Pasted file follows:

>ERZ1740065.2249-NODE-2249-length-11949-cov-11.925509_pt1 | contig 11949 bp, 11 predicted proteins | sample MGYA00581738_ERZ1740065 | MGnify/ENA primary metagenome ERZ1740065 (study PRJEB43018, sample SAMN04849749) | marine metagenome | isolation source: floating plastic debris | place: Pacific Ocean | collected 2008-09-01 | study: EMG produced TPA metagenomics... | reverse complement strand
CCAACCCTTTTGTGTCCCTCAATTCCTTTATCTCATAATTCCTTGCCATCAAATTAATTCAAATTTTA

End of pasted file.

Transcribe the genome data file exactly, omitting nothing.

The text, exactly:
>ERZ1740065.2249-NODE-2249-length-11949-cov-11.925509_pt1 | contig 11949 bp, 11 predicted proteins | sample MGYA00581738_ERZ1740065 | MGnify/ENA primary metagenome ERZ1740065 (study PRJEB43018, sample SAMN04849749) | marine metagenome | isolation source: floating plastic debris | place: Pacific Ocean | collected 2008-09-01 | study: EMG produced TPA metagenomics... | reverse complement strand
CCAACCCTTTTGTGTCCCTCAATTCCTTTATCTCATAATTCCTTGCCATCAAATTAATTCAAATTTTA